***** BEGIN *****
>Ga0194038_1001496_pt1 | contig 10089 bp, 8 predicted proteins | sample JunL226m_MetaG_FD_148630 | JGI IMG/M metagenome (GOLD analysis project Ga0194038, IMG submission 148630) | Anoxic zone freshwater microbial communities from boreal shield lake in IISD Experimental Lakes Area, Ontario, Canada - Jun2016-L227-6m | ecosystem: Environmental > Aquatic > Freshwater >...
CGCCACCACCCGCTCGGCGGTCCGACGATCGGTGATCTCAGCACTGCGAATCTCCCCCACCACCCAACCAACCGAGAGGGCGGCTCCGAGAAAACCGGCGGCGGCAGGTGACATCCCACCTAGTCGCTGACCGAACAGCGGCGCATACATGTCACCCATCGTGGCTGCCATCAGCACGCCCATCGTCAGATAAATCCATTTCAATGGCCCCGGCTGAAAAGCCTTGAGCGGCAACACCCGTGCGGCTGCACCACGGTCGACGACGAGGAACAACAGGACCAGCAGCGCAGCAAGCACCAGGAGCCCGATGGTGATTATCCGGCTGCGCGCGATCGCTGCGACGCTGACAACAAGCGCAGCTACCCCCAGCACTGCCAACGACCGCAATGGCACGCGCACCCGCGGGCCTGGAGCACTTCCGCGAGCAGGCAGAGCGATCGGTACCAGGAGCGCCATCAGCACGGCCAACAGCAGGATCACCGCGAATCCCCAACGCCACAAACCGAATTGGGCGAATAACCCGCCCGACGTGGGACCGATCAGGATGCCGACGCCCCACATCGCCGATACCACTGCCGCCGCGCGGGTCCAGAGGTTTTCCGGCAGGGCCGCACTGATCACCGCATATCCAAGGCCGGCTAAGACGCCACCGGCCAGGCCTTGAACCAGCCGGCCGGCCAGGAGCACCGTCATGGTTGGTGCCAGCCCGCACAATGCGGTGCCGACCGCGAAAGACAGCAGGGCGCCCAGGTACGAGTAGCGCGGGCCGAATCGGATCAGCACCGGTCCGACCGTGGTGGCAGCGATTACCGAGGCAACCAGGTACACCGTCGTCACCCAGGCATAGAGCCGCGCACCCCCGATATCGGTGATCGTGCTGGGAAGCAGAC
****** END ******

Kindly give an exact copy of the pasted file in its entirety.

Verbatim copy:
>Ga0194038_1001496_pt1 | contig 10089 bp, 8 predicted proteins | sample JunL226m_MetaG_FD_148630 | JGI IMG/M metagenome (GOLD analysis project Ga0194038, IMG submission 148630) | Anoxic zone freshwater microbial communities from boreal shield lake in IISD Experimental Lakes Area, Ontario, Canada - Jun2016-L227-6m | ecosystem: Environmental > Aquatic > Freshwater >...
CGCCACCACCCGCTCGGCGGTCCGACGATCGGTGATCTCAGCACTGCGAATCTCCCCCACCACCCAACCAACCGAGAGGGCGGCTCCGAGAAAACCGGCGGCGGCAGGTGACATCCCACCTAGTCGCTGACCGAACAGCGGCGCATACATGTCACCCATCGTGGCTGCCATCAGCACGCCCATCGTCAGATAAATCCATTTCAATGGCCCCGGCTGAAAAGCCTTGAGCGGCAACACCCGTGCGGCTGCACCACGGTCGACGACGAGGAACAACAGGACCAGCAGCGCAGCAAGCACCAGGAGCCCGATGGTGATTATCCGGCTGCGCGCGATCGCTGCGACGCTGACAACAAGCGCAGCTACCCCCAGCACTGCCAACGACCGCAATGGCACGCGCACCCGCGGGCCTGGAGCACTTCCGCGAGCAGGCAGAGCGATCGGTACCAGGAGCGCCATCAGCACGGCCAACAGCAGGATCACCGCGAATCCCCAACGCCACAAACCGAATTGGGCGAATAACCCGCCCGACGTGGGACCGATCAGGATGCCGACGCCCCACATCGCCGATACCACTGCCGCCGCGCGGGTCCAGAGGTTTTCCGGCAGGGCCGCACTGATCACCGCATATCCAAGGCCGGCTAAGACGCCACCGGCCAGGCCTTGAACCAGCCGGCCGGCCAGGAGCACCGTCATGGTTGGTGCCAGCCCGCACAATGCGGTGCCGACCGCGAAAGACAGCAGGGCGCCCAGGTACGAGTAGCGCGGGCCGAATCGGATCAGCACCGGTCCGACCGTGGTGGCAGCGATTACCGAGGCAACCAGGTACACCGTCGTCACCCAGGCATAGAGCCGCGCACCCCCGATATCGGTGATCGTGCTGGGAAGCAGAC